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Friday, September 21, 2012

DINNER WITH FRIENDS • Dramatic License Productions

As the plays opens, married couple Gabe (Christopher Hickey) and Karen (Michelle Hand) are telling their good friend Beth (Sarah Cannon) all of the details about their latest vacation.  Beth has brought over her kids to play with Gabe and Karen's kids, but her husband Tom (Chad Morris), is out of town on business.  In the middle of lemon almond polenta cake, a visibly shaken Beth tells her friends that Tom has left her.

Sunday, September 16, 2012

GOODBYE, RUBY TUESDAY • HotCity Theatre

This play was first introduced at HotCity's GreenHouse Festival, where new plays are workshopped and shown to the public.  Now, here we are, a few years later, and Goodbye, Ruby Tuesday is currently receiving its world premiere with strong direction, a spot-on cast and pitch perfect creative contributions.  The only thing it doesn't provide is easy answers.

Nobody in Lynn Hallaby's family can quite figure out what her deal is.  Lynn (Nicole Angeli) has come home to say goodbye to her family.  Seemingly out of nowhere, she's decided to hop on a Greyhound and head to Alaska to work on a commercial fishing boat, and the bus leaves in one hour.  Everyone in the family is desperately trying to get her to stay.  Her mom, Margie (Peggy Billo), even tries to hide her duffel bag under the sink.  Her father Hudson (Joe Hanrahan), offers to take her fishing, like they used to do when she was a kid -- to no avail.  Her brother Kelly (Charlie Barron), who thinks of Lynn as being "so drastic", insists that this just doesn't make any sense, and that she must stay.  Maybe only for his sake.  Kelly is gay, and has come out to everyone but his parents, and he and Lynn obviously have a close brother/sister relationship.  Lynn's husband Ray (Eric White), is also left angry, hurt and confused over her decision.  During an exchange with Lynn and Kelly, we learn that she unsuccessfully tried to "check-out" a decade earlier, but we never really learn why.  What we do learn is mostly revealed through the scenes with Lynn and her brother, and things escalate when Lynn's husband shows up.  Even Gary (Rusty Gunther), Kelly's boyfriend, tries to get under the surface of why Lynn has come to this decision, but like everyone else, he gets nowhere.  Kelly decides to come out minutes before Lynn has to leave, and here we see her take control of the situation, calm her parents, and emerge as the level-headed one, but she still holds her stance as needing to get away from her surroundings to save herself.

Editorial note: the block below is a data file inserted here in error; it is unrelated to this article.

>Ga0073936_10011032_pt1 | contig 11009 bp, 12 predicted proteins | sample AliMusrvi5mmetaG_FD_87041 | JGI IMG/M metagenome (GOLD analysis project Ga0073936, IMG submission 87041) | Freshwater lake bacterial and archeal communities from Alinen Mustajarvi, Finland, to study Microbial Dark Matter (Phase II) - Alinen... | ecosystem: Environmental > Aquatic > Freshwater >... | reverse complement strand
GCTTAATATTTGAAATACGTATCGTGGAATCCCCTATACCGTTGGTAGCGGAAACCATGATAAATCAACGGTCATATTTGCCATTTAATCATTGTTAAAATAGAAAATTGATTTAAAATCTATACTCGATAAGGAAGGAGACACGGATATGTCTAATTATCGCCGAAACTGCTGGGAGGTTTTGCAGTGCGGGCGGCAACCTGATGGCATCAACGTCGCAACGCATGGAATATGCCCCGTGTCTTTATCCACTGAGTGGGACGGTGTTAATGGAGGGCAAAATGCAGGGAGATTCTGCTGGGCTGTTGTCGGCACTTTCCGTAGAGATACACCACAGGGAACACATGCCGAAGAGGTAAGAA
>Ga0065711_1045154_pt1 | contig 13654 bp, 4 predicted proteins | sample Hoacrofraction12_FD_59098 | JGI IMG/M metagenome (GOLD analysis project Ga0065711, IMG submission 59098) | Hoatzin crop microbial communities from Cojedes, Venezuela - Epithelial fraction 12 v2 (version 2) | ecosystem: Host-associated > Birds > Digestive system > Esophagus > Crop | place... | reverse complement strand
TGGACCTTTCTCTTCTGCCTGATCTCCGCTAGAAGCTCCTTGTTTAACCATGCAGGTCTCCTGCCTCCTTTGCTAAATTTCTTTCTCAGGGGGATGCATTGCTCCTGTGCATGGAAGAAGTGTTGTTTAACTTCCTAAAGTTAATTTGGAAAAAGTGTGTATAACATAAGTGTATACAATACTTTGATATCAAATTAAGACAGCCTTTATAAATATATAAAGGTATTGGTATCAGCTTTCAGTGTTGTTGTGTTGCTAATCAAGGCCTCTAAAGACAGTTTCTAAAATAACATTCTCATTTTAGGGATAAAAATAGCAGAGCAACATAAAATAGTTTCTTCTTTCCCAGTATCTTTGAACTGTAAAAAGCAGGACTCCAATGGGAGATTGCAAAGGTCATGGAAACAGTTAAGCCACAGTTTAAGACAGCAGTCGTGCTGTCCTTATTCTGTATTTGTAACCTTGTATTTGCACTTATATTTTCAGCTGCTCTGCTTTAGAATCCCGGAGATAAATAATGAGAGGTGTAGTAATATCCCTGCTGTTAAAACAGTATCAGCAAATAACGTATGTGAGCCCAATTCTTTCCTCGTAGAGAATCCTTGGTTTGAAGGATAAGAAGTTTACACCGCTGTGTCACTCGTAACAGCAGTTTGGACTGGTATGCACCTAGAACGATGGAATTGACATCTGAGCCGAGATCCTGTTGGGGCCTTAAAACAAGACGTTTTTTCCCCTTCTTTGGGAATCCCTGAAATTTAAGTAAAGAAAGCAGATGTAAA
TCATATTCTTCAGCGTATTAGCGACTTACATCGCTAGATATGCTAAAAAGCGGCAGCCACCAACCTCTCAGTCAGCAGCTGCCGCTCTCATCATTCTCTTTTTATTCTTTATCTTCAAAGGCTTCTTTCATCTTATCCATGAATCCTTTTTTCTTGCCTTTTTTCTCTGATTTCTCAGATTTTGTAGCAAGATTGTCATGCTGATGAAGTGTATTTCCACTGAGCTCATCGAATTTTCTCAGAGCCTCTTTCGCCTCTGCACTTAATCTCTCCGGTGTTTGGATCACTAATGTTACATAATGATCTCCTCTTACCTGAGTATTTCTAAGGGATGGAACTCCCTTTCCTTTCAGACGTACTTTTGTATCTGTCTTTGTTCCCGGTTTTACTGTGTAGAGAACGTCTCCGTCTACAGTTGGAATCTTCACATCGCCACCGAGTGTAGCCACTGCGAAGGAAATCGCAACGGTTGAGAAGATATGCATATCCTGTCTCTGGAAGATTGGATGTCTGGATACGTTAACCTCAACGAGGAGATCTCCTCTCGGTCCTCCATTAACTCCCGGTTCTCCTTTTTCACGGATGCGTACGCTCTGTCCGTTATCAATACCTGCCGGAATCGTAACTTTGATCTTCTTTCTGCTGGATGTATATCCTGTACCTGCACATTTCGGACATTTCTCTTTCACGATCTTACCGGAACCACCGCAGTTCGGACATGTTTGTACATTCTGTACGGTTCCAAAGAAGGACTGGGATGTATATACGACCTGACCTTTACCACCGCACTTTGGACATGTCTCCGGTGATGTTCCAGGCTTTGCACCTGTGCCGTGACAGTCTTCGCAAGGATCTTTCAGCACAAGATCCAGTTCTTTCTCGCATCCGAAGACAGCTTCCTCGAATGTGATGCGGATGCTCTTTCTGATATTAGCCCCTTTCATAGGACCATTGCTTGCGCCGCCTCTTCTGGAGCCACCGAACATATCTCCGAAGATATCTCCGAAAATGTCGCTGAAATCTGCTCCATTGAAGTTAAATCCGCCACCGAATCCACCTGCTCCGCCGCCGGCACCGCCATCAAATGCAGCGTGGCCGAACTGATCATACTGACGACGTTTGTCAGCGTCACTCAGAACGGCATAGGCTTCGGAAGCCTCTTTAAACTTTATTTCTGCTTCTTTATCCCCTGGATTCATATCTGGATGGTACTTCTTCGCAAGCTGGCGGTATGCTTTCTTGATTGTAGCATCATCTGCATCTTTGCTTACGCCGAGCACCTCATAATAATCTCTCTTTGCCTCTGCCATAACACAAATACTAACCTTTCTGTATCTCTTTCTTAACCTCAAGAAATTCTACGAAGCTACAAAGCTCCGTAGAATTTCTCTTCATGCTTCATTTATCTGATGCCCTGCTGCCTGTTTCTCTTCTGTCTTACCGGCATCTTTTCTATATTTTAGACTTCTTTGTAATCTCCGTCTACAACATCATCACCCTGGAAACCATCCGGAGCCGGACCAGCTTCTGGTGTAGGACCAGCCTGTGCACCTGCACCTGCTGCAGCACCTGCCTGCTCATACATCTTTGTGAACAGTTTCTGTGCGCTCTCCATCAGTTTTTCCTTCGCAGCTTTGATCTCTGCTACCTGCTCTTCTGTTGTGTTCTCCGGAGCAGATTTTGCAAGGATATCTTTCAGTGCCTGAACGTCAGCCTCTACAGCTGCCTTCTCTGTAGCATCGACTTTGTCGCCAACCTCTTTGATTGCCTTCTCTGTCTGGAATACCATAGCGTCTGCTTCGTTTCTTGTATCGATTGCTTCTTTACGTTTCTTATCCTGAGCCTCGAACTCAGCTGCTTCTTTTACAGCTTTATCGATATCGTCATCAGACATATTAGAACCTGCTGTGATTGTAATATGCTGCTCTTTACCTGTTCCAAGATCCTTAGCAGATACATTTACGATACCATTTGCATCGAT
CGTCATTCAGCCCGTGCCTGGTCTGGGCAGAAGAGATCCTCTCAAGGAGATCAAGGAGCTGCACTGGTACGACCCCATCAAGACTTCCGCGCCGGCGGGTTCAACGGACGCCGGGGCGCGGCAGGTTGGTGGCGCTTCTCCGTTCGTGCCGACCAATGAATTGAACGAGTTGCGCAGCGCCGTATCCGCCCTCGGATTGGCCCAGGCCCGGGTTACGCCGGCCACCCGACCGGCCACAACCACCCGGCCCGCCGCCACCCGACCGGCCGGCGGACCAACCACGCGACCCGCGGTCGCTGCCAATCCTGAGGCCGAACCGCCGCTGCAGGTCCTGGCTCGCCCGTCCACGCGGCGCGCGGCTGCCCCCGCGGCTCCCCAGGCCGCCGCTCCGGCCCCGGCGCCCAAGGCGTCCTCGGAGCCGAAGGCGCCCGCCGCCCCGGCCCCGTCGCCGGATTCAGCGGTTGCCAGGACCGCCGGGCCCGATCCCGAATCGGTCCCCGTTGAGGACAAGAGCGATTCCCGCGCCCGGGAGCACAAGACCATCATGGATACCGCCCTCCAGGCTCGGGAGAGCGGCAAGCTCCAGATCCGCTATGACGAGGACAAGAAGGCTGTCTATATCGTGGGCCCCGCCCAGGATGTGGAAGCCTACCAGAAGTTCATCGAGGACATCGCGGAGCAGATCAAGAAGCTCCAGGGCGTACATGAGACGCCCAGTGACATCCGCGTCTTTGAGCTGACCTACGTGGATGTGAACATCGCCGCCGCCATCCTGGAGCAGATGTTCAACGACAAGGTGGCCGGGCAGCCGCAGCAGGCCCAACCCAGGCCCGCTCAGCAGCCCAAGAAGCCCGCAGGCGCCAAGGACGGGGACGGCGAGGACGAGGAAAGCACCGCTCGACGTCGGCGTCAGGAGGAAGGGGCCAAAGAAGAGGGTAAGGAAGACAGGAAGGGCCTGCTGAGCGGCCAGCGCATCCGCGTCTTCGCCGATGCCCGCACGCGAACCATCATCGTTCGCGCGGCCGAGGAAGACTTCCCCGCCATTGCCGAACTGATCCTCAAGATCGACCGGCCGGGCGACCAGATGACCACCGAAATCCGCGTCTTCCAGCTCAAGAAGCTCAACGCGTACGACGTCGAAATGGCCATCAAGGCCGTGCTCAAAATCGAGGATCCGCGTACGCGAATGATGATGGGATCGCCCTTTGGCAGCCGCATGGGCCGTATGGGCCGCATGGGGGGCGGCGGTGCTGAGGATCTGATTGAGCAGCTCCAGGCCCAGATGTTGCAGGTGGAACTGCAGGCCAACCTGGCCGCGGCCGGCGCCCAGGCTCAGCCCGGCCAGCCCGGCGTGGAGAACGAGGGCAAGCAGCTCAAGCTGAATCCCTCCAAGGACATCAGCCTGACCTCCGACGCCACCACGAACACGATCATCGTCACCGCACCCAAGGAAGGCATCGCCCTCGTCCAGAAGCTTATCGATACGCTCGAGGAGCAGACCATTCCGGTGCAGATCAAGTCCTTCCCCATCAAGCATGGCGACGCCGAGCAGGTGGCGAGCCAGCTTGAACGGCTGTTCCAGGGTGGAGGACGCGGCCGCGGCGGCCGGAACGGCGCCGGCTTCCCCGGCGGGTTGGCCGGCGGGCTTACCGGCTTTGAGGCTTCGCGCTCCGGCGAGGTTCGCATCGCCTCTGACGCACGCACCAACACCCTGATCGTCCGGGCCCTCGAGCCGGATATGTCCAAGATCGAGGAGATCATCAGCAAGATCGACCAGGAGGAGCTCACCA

Sunday, September 9, 2012

ADDING MACHINE: A MUSICAL • R-S Theatrics/Soundstage Productions

The last joint production of Soundstage and R-S Theatrics is quite a challenging choice.  Adapted from Elmer Rice's 1923 Expressionistic play, the musical premiered at the Next Theatre in Evanston Illinois and opened off-Broadway in 2008 at the Minetta Lane Theatre.  It received many off-Broadway nominations, and won the Lucille Lortel Award for Outstanding Musical.

The characters in this black musical comedy are not your typical musical theatre types.  Set against a score of complicated rhythms and quirky melodies, these people's lives are bleak, with just about everyone going by numbers instead of names -- like cogs in a machine.  Yet this show has a way of making you want to root for this cheerless, long-faced bunch, even though they may not strike you as likable at first.  The drudgery of their lives is by some means relatable.

Thursday, September 6, 2012

GOING TO SEE THE ELEPHANT • Mustard Seed Theatre


The title of this 1982 play that ushers in the sixth season of Mustard Seed Theatre, was an American idiom that indicated overwhelming emotion, and according to Belle "Maw" Wheeler (Nancy Lewis), it means going over the hill to see what's on the other side -- checking out the "unknown".

When the lights come up on Daniel Lanier's beautifully rustic set, we're drawn into Osbourne County, Kansas on July 3rd, 1870.  Preparations are underway for an Independence Day celebration the next day, and while Sara (Emily Baker) does the laundry and unsuccessfully tries to get milk from their cow Jezebel, Maw Wheeler, Sara's mother-in-law, is poring over a book that depicts the maps of the world.  Maw is restless, and is thinking about heading out to Colorado, once her daughter-in-law's baby is born.  But there's not too much time to think or talk about all that -- there's work to be done.  It seems that these hard-wrought frontier women always have work to do.  One of their nearest neighbors, Etta (Jessica Haley), ventures alone to visit them and see how the party planning is going.  Between the wild animals and the sometimes hostile natives, a young woman walking so far alone is a dangerous proposition in these parts, but Etta's lonely and needs the company.

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